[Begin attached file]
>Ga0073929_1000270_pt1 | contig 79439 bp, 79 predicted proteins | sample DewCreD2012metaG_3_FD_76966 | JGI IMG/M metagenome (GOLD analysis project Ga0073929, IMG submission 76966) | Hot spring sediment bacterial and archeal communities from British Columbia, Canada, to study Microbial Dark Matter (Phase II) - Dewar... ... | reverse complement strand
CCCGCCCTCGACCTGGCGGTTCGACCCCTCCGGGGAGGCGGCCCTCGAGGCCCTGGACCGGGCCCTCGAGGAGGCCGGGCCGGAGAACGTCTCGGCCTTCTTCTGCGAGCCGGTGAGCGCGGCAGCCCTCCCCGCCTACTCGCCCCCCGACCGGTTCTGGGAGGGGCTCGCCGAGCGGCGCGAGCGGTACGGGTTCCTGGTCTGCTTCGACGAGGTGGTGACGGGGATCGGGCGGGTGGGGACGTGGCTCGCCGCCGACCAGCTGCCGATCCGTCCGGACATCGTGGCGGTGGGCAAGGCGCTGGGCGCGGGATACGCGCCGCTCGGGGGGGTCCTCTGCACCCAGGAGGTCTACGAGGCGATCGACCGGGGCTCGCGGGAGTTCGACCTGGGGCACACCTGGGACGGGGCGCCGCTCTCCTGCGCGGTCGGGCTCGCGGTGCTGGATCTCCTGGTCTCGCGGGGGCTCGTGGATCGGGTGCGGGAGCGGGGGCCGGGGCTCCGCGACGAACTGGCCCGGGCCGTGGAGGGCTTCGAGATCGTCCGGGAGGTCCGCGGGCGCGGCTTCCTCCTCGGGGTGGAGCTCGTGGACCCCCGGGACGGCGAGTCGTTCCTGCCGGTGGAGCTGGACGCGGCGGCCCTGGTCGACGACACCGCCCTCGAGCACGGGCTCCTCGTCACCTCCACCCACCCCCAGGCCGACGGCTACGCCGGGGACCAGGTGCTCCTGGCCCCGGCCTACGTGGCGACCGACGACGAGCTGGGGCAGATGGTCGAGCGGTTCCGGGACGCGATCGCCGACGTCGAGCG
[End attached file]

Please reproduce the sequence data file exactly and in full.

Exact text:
>Ga0073929_1000270_pt1 | contig 79439 bp, 79 predicted proteins | sample DewCreD2012metaG_3_FD_76966 | JGI IMG/M metagenome (GOLD analysis project Ga0073929, IMG submission 76966) | Hot spring sediment bacterial and archeal communities from British Columbia, Canada, to study Microbial Dark Matter (Phase II) - Dewar... ... | reverse complement strand
CCCGCCCTCGACCTGGCGGTTCGACCCCTCCGGGGAGGCGGCCCTCGAGGCCCTGGACCGGGCCCTCGAGGAGGCCGGGCCGGAGAACGTCTCGGCCTTCTTCTGCGAGCCGGTGAGCGCGGCAGCCCTCCCCGCCTACTCGCCCCCCGACCGGTTCTGGGAGGGGCTCGCCGAGCGGCGCGAGCGGTACGGGTTCCTGGTCTGCTTCGACGAGGTGGTGACGGGGATCGGGCGGGTGGGGACGTGGCTCGCCGCCGACCAGCTGCCGATCCGTCCGGACATCGTGGCGGTGGGCAAGGCGCTGGGCGCGGGATACGCGCCGCTCGGGGGGGTCCTCTGCACCCAGGAGGTCTACGAGGCGATCGACCGGGGCTCGCGGGAGTTCGACCTGGGGCACACCTGGGACGGGGCGCCGCTCTCCTGCGCGGTCGGGCTCGCGGTGCTGGATCTCCTGGTCTCGCGGGGGCTCGTGGATCGGGTGCGGGAGCGGGGGCCGGGGCTCCGCGACGAACTGGCCCGGGCCGTGGAGGGCTTCGAGATCGTCCGGGAGGTCCGCGGGCGCGGCTTCCTCCTCGGGGTGGAGCTCGTGGACCCCCGGGACGGCGAGTCGTTCCTGCCGGTGGAGCTGGACGCGGCGGCCCTGGTCGACGACACCGCCCTCGAGCACGGGCTCCTCGTCACCTCCACCCACCCCCAGGCCGACGGCTACGCCGGGGACCAGGTGCTCCTGGCCCCGGCCTACGTGGCGACCGACGACGAGCTGGGGCAGATGGTCGAGCGGTTCCGGGACGCGATCGCCGACGTCGAGCG